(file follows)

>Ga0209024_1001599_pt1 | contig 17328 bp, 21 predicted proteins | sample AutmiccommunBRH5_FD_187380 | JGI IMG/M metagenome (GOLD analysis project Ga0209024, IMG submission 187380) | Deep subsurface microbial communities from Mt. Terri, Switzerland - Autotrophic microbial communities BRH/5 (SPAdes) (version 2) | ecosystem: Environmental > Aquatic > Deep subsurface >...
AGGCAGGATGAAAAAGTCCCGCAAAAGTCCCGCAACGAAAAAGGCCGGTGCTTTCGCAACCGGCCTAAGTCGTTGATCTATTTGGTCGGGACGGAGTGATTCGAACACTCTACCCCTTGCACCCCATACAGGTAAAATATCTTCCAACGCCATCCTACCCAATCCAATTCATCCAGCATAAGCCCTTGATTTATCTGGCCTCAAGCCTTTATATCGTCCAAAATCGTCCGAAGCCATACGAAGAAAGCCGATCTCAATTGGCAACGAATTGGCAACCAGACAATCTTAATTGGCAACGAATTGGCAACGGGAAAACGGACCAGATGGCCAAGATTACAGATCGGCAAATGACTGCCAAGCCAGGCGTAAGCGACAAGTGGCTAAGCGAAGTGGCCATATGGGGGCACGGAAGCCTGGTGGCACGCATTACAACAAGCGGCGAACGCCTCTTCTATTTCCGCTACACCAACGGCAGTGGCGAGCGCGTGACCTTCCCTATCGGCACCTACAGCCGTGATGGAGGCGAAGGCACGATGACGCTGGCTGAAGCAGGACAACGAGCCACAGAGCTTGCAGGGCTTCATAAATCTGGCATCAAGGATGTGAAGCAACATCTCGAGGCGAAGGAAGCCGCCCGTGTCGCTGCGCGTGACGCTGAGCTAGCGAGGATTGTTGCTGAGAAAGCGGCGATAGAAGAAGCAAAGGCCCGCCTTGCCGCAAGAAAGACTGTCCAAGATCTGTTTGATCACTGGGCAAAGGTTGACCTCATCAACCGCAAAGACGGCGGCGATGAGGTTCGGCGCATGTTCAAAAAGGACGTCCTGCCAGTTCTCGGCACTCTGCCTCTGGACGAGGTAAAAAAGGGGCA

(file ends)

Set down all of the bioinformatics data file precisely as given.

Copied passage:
>Ga0209024_1001599_pt1 | contig 17328 bp, 21 predicted proteins | sample AutmiccommunBRH5_FD_187380 | JGI IMG/M metagenome (GOLD analysis project Ga0209024, IMG submission 187380) | Deep subsurface microbial communities from Mt. Terri, Switzerland - Autotrophic microbial communities BRH/5 (SPAdes) (version 2) | ecosystem: Environmental > Aquatic > Deep subsurface >...
AGGCAGGATGAAAAAGTCCCGCAAAAGTCCCGCAACGAAAAAGGCCGGTGCTTTCGCAACCGGCCTAAGTCGTTGATCTATTTGGTCGGGACGGAGTGATTCGAACACTCTACCCCTTGCACCCCATACAGGTAAAATATCTTCCAACGCCATCCTACCCAATCCAATTCATCCAGCATAAGCCCTTGATTTATCTGGCCTCAAGCCTTTATATCGTCCAAAATCGTCCGAAGCCATACGAAGAAAGCCGATCTCAATTGGCAACGAATTGGCAACCAGACAATCTTAATTGGCAACGAATTGGCAACGGGAAAACGGACCAGATGGCCAAGATTACAGATCGGCAAATGACTGCCAAGCCAGGCGTAAGCGACAAGTGGCTAAGCGAAGTGGCCATATGGGGGCACGGAAGCCTGGTGGCACGCATTACAACAAGCGGCGAACGCCTCTTCTATTTCCGCTACACCAACGGCAGTGGCGAGCGCGTGACCTTCCCTATCGGCACCTACAGCCGTGATGGAGGCGAAGGCACGATGACGCTGGCTGAAGCAGGACAACGAGCCACAGAGCTTGCAGGGCTTCATAAATCTGGCATCAAGGATGTGAAGCAACATCTCGAGGCGAAGGAAGCCGCCCGTGTCGCTGCGCGTGACGCTGAGCTAGCGAGGATTGTTGCTGAGAAAGCGGCGATAGAAGAAGCAAAGGCCCGCCTTGCCGCAAGAAAGACTGTCCAAGATCTGTTTGATCACTGGGCAAAGGTTGACCTCATCAACCGCAAAGACGGCGGCGATGAGGTTCGGCGCATGTTCAAAAAGGACGTCCTGCCAGTTCTCGGCACTCTGCCTCTGGACGAGGTAAAAAAGGGGCA